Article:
Is Assisted Living the Land of Opportunity for Investors?

Despite declining capital rates in assisted living and skilled nursing facilities, many senior housing and care executives see promise in the industry, especially when it comes to the assisted living sector.

During an online conference of senior care investors hosted by Irving Levin Associates earlier in September, a group of panelists weighed in on M&A activity and what the future holds for the senior housing and health care industry.

“It’s a need-driven business. People ultimately need to have our services,” said Pat Mulloy, the president and CEO of Elmcroft Senior Living, about assisted living facilities. Case in point, ALFs are experiencing a significantly higher average price per unit in 2011, at more than $122,000 at the end of the third quarter, compared to a annual average of $97,780 in 2010, according to Real Capital Analytics data.



Source: Irving Levin Associates, Inc. 2011

Even though independent living facilities and continuing care retirement communities are having some difficulty attracting residents, assisted living facilities have the advantage of being need-based.


“We provide a level of care that you can’t replace by bringing care into the home or going someplace else. If someone needs a high level of care, there aren’t a whole lot of choices out there,” said Mulloy.

And while the current housing recession is a realtor’s nightmare, Stephanie Anderson, Health Care REIT’s chief acquisitions officer, says it presents buying opportunities to REITs.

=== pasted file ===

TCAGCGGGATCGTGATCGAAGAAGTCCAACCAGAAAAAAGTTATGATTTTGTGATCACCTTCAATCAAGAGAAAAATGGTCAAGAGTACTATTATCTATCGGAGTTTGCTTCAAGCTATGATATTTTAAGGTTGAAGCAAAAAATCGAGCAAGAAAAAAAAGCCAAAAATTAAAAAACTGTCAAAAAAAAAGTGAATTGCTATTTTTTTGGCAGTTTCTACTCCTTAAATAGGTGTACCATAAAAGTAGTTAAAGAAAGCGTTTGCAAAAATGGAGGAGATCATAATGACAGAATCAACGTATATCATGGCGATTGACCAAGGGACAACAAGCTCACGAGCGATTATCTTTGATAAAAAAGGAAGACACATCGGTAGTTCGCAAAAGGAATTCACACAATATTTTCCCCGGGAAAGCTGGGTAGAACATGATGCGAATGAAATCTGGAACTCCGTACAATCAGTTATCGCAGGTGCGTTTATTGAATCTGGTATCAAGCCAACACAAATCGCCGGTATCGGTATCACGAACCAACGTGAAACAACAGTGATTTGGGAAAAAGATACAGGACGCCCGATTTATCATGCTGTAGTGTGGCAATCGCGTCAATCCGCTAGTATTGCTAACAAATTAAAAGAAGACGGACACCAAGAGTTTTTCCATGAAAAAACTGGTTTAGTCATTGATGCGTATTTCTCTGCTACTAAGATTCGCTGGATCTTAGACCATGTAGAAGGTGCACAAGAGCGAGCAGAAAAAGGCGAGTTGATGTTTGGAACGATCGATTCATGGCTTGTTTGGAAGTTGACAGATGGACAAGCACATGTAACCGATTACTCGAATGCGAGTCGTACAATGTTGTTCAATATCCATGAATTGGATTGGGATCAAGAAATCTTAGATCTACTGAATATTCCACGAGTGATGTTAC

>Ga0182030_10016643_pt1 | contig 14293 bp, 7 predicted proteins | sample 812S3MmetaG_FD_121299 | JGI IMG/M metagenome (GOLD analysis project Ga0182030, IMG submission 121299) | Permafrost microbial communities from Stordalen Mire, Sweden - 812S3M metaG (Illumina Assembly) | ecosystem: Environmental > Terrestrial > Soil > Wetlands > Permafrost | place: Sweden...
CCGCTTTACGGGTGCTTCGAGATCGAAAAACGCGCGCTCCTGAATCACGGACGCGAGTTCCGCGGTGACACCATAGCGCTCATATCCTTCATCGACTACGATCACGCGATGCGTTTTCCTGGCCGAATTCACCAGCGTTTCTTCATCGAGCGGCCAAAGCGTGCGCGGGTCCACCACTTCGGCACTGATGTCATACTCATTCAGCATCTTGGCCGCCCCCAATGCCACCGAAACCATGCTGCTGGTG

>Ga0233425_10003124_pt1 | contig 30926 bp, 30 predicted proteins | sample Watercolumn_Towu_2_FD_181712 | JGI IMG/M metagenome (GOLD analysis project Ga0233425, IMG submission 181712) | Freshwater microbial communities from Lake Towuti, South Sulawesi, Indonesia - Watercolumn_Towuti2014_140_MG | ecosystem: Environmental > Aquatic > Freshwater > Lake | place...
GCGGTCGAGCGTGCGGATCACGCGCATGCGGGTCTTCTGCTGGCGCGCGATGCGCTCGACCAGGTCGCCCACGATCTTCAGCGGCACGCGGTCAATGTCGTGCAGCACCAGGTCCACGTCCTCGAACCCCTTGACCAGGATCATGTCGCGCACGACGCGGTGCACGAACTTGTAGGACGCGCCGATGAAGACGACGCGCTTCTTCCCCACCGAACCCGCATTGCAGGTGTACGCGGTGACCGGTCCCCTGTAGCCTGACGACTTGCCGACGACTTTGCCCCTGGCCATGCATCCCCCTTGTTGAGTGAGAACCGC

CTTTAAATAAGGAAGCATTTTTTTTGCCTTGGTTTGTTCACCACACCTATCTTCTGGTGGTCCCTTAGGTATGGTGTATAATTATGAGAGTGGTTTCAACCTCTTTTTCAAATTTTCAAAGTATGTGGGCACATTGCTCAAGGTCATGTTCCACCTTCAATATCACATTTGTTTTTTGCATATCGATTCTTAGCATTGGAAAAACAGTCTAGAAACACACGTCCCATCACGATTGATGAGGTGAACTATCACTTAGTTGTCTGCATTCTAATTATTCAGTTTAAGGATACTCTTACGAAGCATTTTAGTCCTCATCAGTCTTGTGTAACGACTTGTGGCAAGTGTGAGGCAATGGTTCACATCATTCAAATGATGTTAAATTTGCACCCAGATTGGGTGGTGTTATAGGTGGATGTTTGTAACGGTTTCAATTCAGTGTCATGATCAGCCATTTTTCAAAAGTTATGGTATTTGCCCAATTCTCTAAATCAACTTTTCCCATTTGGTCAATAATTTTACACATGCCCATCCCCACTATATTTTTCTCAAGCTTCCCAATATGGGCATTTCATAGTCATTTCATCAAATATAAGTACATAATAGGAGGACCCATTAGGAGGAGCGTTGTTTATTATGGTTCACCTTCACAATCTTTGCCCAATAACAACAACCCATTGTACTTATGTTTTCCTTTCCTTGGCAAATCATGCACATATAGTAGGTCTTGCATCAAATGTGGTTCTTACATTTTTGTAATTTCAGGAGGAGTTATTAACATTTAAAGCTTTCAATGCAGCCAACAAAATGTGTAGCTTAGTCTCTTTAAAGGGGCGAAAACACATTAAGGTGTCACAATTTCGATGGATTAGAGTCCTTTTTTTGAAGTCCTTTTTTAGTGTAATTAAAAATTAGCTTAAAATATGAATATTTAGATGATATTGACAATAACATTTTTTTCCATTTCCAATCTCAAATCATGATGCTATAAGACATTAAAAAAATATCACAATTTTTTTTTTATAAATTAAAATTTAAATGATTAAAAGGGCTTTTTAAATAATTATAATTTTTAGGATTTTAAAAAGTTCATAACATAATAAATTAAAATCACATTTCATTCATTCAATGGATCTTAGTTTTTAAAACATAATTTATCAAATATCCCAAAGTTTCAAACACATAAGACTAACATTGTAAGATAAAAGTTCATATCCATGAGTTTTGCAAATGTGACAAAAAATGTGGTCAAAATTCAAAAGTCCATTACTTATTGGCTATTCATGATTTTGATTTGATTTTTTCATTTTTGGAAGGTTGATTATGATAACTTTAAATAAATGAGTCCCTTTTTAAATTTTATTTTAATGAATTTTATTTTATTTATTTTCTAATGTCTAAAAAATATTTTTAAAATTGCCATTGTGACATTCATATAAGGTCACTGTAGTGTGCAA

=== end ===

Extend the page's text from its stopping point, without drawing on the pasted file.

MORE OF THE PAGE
“We are in a market that’s constrained on new development, and constrained by a lack of good operators,” she said. “We haven’t seen assisted living be impacted. We do believe that with the right operator, you can continue to grow your earnings and revenue stream.”

She also mentioned the nation’s demographic shift, as a large portion of the population will be in the market for seniors housing in the next 10 to 15 years; U.S. Census data predicts that nearly 20% of Americans will be aged 65 or older by 2030.

The shift will, she said, “continue to drive a larger population to be available for us to service. I think all in all it’s going to be a pretty positive environment no matter what happens with the economy.”

Although cap rates for assisted living have declined to 8.5% in the third quarter of 2011 from their 2009 peak of 9.2%, Real Capital Analytics data shows, with skilled nursing cap rates also on a downward trend since last year, the consensus was that it’s still very much a buyer’s market.

However, while the M&A market is promising for acquisitions, Patrick Hurst,  the national director of Health Care Group Houlihan Lokey, advised sellers to offload properties early in 2012, before the elections, saying the year would pose a series of questions.

“It’s going to be a difficult market,” he said.

The panel had a fairly consistent consensus that capital rates for assisted living facilities would remain the same, while a majority thought skilled nursing facility cap rates would go up.

Written by Alyssa Gerace